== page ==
When a married couple owns a house, they ordinarily take such property as tenants by the entirety. In simple terms, they are joint tenants with rights of survivorship, meaning that if one spouse dies, the surviving spouse takes ownership of the entire property (i.e. fee interest) by this right of survivorship. This scenario is one of the instances by which property passes to another “by operation of law.” The similar situation would hold true if you were a joint account holder on a savings account. By operation of law, the surviving joint account holder would receive the entire account upon proper documentation provided to the financial institution.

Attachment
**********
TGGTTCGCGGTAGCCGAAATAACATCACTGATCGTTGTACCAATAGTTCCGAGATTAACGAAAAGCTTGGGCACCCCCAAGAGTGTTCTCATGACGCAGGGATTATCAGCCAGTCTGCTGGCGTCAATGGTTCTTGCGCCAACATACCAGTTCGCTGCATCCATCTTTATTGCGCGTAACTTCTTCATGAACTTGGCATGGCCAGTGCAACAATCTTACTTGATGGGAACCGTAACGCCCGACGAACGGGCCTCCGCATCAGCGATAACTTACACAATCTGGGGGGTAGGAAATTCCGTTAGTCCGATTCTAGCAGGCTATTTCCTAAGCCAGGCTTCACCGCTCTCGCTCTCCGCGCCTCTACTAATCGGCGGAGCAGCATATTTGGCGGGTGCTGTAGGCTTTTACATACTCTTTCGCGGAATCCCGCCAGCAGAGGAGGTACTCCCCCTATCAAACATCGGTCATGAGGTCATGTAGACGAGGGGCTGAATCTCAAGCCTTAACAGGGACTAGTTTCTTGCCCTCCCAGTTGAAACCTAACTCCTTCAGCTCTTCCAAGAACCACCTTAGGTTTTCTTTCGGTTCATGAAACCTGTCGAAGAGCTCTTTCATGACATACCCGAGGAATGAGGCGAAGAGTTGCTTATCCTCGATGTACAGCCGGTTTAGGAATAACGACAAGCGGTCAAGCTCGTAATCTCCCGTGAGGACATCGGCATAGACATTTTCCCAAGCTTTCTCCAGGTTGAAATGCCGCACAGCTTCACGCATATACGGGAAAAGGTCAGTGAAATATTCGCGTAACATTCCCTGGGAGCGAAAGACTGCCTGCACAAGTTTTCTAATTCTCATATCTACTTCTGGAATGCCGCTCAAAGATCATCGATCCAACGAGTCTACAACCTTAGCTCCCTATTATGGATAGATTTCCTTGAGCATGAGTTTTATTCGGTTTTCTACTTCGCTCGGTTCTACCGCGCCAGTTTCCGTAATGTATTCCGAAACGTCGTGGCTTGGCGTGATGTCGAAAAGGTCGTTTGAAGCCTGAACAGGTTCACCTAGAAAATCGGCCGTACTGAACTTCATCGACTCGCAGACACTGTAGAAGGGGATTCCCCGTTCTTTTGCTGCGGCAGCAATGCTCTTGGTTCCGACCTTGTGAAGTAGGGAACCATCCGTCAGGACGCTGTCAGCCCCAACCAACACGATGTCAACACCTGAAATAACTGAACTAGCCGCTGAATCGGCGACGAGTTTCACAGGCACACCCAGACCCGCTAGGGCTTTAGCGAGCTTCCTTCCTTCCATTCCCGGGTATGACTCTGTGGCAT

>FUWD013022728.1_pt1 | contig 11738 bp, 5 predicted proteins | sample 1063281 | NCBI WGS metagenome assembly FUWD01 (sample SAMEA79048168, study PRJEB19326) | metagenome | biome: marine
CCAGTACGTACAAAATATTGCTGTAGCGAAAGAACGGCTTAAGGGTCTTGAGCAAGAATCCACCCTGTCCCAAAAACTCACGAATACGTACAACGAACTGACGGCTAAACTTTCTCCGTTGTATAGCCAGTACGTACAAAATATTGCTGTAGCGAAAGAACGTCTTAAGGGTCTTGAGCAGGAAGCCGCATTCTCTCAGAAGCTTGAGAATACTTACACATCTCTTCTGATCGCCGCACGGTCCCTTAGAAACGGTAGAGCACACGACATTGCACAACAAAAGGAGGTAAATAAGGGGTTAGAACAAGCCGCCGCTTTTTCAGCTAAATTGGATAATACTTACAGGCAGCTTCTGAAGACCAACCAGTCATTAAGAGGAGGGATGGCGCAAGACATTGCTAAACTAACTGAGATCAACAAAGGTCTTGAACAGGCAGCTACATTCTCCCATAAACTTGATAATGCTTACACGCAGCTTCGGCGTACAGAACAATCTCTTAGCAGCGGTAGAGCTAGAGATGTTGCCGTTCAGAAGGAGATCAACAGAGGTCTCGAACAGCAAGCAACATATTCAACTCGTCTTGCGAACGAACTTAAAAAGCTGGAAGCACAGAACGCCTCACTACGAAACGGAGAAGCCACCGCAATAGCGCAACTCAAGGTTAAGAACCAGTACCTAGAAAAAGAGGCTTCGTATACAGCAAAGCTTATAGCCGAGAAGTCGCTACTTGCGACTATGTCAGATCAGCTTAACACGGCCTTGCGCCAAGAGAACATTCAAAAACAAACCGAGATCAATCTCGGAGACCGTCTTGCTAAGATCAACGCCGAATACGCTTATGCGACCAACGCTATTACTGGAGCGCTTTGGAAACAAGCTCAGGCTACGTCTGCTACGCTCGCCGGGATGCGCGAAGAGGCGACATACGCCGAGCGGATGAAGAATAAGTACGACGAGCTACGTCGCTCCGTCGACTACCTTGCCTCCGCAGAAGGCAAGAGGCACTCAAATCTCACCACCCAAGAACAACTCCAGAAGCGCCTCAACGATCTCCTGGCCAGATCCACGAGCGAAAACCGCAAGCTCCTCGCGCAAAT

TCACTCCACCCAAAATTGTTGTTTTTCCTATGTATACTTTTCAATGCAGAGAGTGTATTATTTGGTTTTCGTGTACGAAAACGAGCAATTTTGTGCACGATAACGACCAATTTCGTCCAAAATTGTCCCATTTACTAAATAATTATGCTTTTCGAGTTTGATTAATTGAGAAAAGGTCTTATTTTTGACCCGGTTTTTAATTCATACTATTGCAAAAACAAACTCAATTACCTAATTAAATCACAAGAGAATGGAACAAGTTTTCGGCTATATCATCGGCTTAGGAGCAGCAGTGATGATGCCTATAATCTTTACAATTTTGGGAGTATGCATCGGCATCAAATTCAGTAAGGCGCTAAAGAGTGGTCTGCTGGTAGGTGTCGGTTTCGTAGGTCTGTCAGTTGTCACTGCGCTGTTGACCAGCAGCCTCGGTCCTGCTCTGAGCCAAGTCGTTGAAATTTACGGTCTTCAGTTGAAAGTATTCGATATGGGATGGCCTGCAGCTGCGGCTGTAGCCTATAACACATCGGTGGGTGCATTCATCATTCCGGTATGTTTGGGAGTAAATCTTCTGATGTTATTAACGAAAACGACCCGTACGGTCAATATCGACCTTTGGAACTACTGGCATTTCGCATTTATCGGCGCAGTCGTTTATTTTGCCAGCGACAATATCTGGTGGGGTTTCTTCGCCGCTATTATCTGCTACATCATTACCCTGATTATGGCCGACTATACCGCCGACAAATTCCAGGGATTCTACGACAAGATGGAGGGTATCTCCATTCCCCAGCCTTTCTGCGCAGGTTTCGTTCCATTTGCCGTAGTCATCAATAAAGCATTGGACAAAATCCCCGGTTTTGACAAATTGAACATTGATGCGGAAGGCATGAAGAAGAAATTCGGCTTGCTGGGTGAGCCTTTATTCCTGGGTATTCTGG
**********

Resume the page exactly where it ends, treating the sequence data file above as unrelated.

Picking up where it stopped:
In the scenario presented here, a spouse cannot leave his/her house to his/her children if he/she owns the property as a joint tenant with the surviving spouse. This joint tenancy is an example of a testamentary substitute, therein this asset passes outside of probate and the terms stated in the will. This is why it is always important to have consistently in terms of ownership of property and assets and how they are able to be bequeathed in the terms stated in the will.
Should you have any questions and require the services of an experienced New York Wills and Estates Attorney, please contact the Law Offices of Michael W. Alpert at (631) 225-4603 or email@example.com.